Part 1 in a series describing choices for Internet access in rural Sonoma County
If you live in an area where you can get either DSL or cable Internet access, you should. Nobody ever regrets getting a fast Internet connection. DSL and cable are comparably priced; nothing else comes close for the price. SBC/Pacific Bell used to charge a premium for DSL at a business location, but businesses can now get DSL for the same price as residential customers if they’re careful.
Cable is a perfectly good choice for most people, although you may not be able to make a secure VPN connection to a company network – check carefully if you want to have remote access to your office. There’s hints in the air that cable companies may start patrolling their circuits – preventing people from using file sharing programs or charging for extra bandwidth, for example. But nothing like that is happening yet.
SBC has driven most competitors out of the DSL business. The other companies offering DSL access – Earthlink, MSN, AOL – are resellers of SBC circuits, for all intents and purposes. All of the big companies supply software designed to hijack your Internet browser and expose you to advertising, but SBC did a particularly disastrous deal with Yahoo. SBC’s software overwhelms your computer with annoying software and advertising, and they mucked up everybody’s e-mail. SBC and the other big companies also provide an inferior type of DSL service called PPPOE that requires your computer to log in before a connection is established – fine when it works and a pain when there’s a glitch. It’s possible to get a decent straightforward DSL circuit from SBC and avoid the Yahoo nonsense, but it requires knowing a lot of buzzwords when the order is placed and an experienced hand to set up the computer.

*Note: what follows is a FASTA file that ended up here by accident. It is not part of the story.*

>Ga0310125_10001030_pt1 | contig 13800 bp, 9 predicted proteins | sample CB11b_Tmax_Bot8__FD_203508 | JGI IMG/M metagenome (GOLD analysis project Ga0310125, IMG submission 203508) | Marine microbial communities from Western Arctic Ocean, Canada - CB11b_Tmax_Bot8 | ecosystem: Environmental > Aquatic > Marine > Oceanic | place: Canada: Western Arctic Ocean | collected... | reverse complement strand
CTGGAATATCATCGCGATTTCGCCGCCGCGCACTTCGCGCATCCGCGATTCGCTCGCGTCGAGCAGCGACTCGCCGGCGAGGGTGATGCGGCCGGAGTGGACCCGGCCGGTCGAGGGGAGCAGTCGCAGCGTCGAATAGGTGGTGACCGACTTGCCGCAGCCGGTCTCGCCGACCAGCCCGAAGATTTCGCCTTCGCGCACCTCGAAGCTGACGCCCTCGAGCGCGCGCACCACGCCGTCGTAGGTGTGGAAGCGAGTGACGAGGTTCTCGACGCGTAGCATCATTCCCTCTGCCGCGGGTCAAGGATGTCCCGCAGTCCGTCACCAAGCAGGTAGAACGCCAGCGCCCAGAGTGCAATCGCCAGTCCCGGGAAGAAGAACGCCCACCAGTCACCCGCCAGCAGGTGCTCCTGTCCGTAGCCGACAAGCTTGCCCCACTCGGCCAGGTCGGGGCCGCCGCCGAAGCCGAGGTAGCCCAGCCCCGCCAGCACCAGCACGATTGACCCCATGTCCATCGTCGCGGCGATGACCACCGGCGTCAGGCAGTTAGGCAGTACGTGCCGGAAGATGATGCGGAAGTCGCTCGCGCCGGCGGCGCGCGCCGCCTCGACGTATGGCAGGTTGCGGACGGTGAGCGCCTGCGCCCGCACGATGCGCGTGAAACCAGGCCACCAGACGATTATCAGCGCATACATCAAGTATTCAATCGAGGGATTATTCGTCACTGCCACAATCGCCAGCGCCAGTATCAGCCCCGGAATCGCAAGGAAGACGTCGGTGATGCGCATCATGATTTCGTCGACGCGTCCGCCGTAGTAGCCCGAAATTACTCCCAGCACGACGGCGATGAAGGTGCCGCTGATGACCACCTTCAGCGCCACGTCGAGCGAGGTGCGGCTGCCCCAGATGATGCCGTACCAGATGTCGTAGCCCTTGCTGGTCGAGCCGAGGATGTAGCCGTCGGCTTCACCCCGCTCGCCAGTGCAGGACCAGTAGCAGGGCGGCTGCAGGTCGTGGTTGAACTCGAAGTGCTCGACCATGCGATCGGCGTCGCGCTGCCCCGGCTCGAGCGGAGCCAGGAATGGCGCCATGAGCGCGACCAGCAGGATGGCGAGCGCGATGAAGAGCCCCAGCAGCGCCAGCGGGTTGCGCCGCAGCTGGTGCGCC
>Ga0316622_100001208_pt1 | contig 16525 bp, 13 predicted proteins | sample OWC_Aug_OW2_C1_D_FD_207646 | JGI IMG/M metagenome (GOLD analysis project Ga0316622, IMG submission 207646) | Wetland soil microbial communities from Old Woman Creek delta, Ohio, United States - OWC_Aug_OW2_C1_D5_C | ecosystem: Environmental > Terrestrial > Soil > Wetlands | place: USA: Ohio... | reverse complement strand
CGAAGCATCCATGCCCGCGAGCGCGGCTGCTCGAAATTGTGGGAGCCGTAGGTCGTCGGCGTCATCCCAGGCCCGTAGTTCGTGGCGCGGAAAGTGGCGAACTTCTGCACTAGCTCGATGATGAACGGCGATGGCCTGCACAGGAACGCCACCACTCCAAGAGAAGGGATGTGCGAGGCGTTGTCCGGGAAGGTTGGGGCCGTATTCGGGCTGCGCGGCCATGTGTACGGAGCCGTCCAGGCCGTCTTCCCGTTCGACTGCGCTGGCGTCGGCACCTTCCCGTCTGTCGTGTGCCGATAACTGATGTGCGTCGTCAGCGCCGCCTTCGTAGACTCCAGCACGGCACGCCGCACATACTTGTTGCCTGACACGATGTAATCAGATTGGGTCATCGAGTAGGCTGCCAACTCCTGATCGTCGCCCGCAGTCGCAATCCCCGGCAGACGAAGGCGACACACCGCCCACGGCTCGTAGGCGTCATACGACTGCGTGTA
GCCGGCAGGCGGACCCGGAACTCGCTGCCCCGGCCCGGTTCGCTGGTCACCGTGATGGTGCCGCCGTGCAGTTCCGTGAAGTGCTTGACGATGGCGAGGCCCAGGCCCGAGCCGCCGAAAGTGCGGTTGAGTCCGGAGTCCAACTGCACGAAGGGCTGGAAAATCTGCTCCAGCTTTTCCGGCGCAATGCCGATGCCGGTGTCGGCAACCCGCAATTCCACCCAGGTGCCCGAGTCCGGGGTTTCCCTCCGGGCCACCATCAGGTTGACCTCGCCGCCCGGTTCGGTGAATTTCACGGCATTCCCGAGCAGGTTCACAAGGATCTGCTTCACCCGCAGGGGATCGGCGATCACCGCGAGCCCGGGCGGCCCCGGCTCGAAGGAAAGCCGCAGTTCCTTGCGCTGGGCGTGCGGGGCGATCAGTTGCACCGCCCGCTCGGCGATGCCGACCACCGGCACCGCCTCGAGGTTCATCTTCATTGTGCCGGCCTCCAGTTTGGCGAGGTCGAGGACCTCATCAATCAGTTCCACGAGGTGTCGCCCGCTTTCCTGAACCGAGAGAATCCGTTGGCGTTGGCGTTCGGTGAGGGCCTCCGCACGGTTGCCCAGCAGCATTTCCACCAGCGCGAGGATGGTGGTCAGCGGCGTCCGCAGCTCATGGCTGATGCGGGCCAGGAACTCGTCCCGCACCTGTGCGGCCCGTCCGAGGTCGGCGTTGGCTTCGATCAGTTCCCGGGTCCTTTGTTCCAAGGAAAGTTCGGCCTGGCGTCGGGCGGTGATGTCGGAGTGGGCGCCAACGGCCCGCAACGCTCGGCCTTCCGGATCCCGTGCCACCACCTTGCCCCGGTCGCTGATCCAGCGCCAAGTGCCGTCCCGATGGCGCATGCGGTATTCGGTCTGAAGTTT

In Sonoma County and the Bay Area, order DSL from Sonic.Net, a local ISP that resells SBC circuits but does it with style. They automatically supply the right kind of DSL circuit with the right kind of equipment, and they are at the top of their game for support. As far as I know, Sonic is solvent and prepared to stay in business, no easy feat in the telecommunications and ISP business. Highly recommended.
Now the bad news. If you do not already have access to DSL or cable Internet access, you are out of luck for the foreseeable future. The cable system in Sonoma County is a mess – a new company is taking over and there’s a lot of very expensive cable to run before new areas can be brought online. I don’t expect much from the cable company for years.
And SBC has completely stopped expanding DSL service to new areas. If you’re in a rural area, you’re not in their thoughts. SBC told me that my area – one mile outside the existing service area in Sebastopol – was scheduled for DSL service in 2007. Partially it’s politics – the Bells are boo-hooing in Washington, trying to get the government to give them regulatory cover to put more competitors out of business before they expand broadband coverage. Partially it’s the economy, which is hammering all telecommunications companies, big and small. And partially it’s that SBC’s takeover of Pacific Bell is proving to be a complete disaster for consumers, as customer support disappears and new services are postponed indefinitely.
Next: satellite pros and cons.